Mat Mind: The practice of the perfect

There’s a few phrases I want to talk about today. They have a similar ring to them yet, also have some different implications.

  • Practice makes perfect
  • Perfect practice makes perfect
  • Practice, not perfect
  • This is probably the sequence I was exposed to the three different phrases in my life, but they could have come to me in any different order. I believe they’re all significant in their own way.
  • Edh jiujitsu NoGi class
  • The first phrase I heard when I was in middle school. “Practice makes perfect.” A simple yet significant reminder on the importance of process. The second, “perfect practice makes perfect” is another good one that retorts to the first phrase. Although people will sometimes correct the first with the latter, I believe they imply different connotations.
  • “Practice makes perfect,” speaks to the idea of consistency and the big picture of habitual practice. “Perfect practice makes perfect,” is more about the details. Rather than the habitual routine, the latter phrase addresses the content of the routine. The two phrases work with one another, emphasizing similar yet different nuances.
  • Ironically, you can’t have one without the other. Both ideas of consistency and attention to detail are important. You can go through a detailed practice but if you aren’t consistent your progress will most likely be stunted. Conversely, if you train all the time but never turn your attention to details, you will eventually struggle.

    “Practice makes perfect” directs our attention to the macro, “perfect practice makes perfect” directs us to the micro. Macro being the daily routine and consistency in action. Micro being the content of each day. From consistency to quality.

    A living example of both consistency and quality, I recently came across a documentary with Kyokushin karate founder, Mas Ooyama, who talked about the importance of kata training. He explains the importance of following strict kata details in daily practice. However, he also says to forget the details and just fight when sparring. I believe this is his way of saying to take off any restraints, especially those imposed by the notion of perfection. His idea seems to place heavy restraints of perfection during the practice of kata and drilling, but to take the restraints off when sparring or going full speed.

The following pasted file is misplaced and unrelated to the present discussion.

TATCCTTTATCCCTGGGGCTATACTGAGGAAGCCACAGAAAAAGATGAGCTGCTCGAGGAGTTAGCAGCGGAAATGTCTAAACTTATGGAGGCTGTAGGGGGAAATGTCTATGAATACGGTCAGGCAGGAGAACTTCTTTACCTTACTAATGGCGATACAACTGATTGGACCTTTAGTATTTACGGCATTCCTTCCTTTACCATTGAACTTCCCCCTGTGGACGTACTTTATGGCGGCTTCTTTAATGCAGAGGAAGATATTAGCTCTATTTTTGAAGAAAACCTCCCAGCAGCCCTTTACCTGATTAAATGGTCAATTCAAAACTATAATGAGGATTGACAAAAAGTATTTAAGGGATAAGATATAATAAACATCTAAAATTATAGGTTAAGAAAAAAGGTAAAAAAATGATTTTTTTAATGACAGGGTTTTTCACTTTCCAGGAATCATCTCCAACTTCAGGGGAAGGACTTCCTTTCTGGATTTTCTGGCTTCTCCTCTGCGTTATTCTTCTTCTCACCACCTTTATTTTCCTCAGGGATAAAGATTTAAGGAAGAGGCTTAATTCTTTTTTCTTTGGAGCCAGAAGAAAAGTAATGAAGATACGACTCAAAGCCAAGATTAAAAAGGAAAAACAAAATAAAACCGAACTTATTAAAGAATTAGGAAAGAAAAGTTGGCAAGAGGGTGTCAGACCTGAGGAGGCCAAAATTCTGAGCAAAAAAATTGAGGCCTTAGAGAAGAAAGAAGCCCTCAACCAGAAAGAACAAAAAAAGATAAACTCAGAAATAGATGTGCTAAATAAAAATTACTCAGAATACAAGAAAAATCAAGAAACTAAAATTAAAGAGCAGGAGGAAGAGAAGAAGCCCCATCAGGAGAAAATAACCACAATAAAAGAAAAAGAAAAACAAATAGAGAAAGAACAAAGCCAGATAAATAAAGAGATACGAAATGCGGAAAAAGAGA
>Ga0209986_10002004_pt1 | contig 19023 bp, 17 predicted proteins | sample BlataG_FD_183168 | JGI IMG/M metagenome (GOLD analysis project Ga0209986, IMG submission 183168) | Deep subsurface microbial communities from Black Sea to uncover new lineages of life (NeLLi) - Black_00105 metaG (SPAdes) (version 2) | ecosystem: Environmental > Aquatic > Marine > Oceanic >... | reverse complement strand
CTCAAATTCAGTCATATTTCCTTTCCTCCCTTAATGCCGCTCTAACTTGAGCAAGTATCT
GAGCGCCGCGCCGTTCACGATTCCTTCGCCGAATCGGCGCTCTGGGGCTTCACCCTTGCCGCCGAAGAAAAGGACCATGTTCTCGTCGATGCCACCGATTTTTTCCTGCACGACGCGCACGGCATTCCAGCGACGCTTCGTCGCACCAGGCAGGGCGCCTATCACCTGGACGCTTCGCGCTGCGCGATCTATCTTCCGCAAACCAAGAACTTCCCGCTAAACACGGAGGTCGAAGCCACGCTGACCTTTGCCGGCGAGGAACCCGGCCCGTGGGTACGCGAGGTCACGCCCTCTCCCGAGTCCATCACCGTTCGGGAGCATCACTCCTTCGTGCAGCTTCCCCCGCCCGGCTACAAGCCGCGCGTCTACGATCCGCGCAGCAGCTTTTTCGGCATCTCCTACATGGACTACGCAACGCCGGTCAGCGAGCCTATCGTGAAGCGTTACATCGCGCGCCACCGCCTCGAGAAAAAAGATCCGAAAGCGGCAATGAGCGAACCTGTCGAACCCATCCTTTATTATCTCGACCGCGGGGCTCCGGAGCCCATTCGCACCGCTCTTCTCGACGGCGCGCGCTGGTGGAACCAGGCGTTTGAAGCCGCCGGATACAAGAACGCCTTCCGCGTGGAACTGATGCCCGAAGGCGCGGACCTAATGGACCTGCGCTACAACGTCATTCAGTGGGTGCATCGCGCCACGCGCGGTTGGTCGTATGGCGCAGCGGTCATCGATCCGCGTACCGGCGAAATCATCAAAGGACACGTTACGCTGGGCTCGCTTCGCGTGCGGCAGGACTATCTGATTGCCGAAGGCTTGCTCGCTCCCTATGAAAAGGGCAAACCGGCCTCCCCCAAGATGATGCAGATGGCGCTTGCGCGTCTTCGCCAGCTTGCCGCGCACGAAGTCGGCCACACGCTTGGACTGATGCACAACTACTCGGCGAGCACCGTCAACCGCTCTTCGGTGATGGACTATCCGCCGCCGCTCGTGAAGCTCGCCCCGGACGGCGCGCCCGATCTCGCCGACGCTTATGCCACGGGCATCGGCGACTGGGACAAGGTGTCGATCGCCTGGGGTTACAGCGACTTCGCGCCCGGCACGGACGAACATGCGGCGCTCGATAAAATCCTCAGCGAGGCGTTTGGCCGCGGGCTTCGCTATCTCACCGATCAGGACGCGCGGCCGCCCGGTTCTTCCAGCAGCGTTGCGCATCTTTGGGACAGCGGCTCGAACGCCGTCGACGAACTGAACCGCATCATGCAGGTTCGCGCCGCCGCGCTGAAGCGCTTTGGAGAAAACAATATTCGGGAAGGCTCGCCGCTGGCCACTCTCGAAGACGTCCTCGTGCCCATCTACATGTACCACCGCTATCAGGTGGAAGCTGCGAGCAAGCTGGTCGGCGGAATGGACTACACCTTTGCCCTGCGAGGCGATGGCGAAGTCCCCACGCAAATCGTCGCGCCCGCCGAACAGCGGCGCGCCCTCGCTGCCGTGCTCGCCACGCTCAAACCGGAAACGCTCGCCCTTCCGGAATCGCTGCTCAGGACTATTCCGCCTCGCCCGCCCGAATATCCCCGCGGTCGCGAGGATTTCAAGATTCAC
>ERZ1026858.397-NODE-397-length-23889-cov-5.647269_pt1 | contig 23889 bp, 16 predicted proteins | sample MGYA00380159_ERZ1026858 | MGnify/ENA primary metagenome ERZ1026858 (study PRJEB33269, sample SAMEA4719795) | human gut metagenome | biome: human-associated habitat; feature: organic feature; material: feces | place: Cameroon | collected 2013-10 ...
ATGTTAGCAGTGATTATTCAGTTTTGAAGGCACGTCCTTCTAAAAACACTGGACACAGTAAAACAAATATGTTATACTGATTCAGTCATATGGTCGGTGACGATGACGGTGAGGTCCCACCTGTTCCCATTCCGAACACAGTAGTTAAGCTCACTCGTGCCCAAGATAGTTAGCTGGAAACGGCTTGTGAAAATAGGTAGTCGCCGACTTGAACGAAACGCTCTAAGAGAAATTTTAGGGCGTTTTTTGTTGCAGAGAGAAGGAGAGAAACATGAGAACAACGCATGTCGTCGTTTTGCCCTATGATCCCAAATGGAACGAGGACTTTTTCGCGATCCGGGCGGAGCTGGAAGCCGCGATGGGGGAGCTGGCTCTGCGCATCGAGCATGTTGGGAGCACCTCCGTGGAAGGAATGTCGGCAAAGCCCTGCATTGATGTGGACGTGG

The third phrase, “practice, not perfect,” further expanded my insight into the varying ideas of practice. This phrase came to my attention through my recent participation in yoga. My teacher said the phrase in class and it has served as a reminder to be kind to myself. And a reminder to realize my imperfections as an authentic part of being who I am.

    While “practice makes perfect,” and “perfect practice makes perfect,” nudges us to try our best and push through barriers of imperfection and resistance, the third phrase works as a reminder to embrace our flaws.

    To embrace my flaws can seem as a contradiction when pursuing perfection. Much like Mas Ooyama Sensei exposes the contradiction between the practice of kata and sparring, it’s important to embrace our failures and Imperfections during practice. While practice should bring us closer to perfect, practice (and learning) is built around failure, not perfection. In fact, practice is a breeding ground of failures. I believe a good practice room will work toward perfection while allowing imperfections and failures. When failure is accepted, you’re not worried about trying technique, going so hard you can’t go any more, or being creative and exploring the possibilities of a position. We call it “practice, not perfect,” because practice teaches us to learn about our limitations, our imperfections, and work toward perfection. Practice is how we will learn what we are able to do and not able to do.

    Perfection therefore, is an accumulation of our failures and our imperfections. Through the collaboration of consistency, attention to detail, and failure we find perfection. I hope each of these three phrases serve you in your practice.